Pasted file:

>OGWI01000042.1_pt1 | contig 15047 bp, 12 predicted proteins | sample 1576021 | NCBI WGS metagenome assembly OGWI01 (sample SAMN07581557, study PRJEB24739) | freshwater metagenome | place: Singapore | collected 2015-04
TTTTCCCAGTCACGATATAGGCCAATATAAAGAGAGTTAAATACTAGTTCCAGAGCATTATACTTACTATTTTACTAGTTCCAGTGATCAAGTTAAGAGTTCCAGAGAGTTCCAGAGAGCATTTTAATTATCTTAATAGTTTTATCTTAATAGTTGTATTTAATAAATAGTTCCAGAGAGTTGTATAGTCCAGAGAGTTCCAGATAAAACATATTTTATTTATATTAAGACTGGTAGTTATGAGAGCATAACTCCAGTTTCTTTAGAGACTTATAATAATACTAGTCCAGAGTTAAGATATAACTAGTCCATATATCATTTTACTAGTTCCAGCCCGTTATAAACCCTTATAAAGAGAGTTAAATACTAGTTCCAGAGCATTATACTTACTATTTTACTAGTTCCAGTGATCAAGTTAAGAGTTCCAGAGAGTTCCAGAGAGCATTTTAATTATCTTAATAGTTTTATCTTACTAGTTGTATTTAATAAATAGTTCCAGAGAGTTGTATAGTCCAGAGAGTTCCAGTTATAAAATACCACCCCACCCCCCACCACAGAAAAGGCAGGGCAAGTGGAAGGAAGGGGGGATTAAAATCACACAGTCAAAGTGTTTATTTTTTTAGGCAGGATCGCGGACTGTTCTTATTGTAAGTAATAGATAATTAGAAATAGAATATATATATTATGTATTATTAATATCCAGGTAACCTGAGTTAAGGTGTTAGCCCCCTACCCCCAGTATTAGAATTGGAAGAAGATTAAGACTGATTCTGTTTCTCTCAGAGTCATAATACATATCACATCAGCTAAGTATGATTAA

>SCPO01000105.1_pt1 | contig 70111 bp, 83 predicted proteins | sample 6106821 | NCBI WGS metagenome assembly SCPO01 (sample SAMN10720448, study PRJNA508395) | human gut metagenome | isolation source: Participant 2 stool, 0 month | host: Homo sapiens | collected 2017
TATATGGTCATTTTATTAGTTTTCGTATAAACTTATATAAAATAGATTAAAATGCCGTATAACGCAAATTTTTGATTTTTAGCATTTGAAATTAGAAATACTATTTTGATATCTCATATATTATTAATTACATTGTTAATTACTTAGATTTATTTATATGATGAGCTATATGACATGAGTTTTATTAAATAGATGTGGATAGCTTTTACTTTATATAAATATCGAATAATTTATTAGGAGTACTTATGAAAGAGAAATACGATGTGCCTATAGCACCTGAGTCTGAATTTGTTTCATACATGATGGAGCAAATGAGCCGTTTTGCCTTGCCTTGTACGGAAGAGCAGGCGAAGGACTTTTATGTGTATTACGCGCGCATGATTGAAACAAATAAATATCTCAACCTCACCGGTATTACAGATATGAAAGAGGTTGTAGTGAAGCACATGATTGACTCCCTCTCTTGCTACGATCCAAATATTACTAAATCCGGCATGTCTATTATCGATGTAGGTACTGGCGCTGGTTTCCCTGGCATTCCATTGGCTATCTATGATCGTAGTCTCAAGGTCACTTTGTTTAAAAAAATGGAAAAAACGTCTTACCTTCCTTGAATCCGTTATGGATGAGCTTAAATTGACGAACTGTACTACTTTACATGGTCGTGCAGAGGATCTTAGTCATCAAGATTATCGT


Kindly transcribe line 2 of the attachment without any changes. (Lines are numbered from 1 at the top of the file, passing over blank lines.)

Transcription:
TTTTCCCAGTCACGATATAGGCCAATATAAAGAGAGTTAAATACTAGTTCCAGAGCATTATACTTACTATTTTACTAGTTCCAGTGATCAAGTTAAGAGTTCCAGAGAGTTCCAGAGAGCATTTTAATTATCTTAATAGTTTTATCTTAATAGTTGTATTTAATAAATAGTTCCAGAGAGTTGTATAGTCCAGAGAGTTCCAGATAAAACATATTTTATTTATATTAAGACTGGTAGTTATGAGAGCATAACTCCAGTTTCTTTAGAGACTTATAATAATACTAGTCCAGAGTTAAGATATAACTAGTCCATATATCATTTTACTAGTTCCAGCCCGTTATAAACCCTTATAAAGAGAGTTAAATACTAGTTCCAGAGCATTATACTTACTATTTTACTAGTTCCAGTGATCAAGTTAAGAGTTCCAGAGAGTTCCAGAGAGCATTTTAATTATCTTAATAGTTTTATCTTACTAGTTGTATTTAATAAATAGTTCCAGAGAGTTGTATAGTCCAGAGAGTTCCAGTTATAAAATACCACCCCACCCCCCACCACAGAAAAGGCAGGGCAAGTGGAAGGAAGGGGGGATTAAAATCACACAGTCAAAGTGTTTATTTTTTTAGGCAGGATCGCGGACTGTTCTTATTGTAAGTAATAGATAATTAGAAATAGAATATATATATTATGTATTATTAATATCCAGGTAACCTGAGTTAAGGTGTTAGCCCCCTACCCCCAGTATTAGAATTGGAAGAAGATTAAGACTGATTCTGTTTCTCTCAGAGTCATAATACATATCACATCAGCTAAGTATGATTAA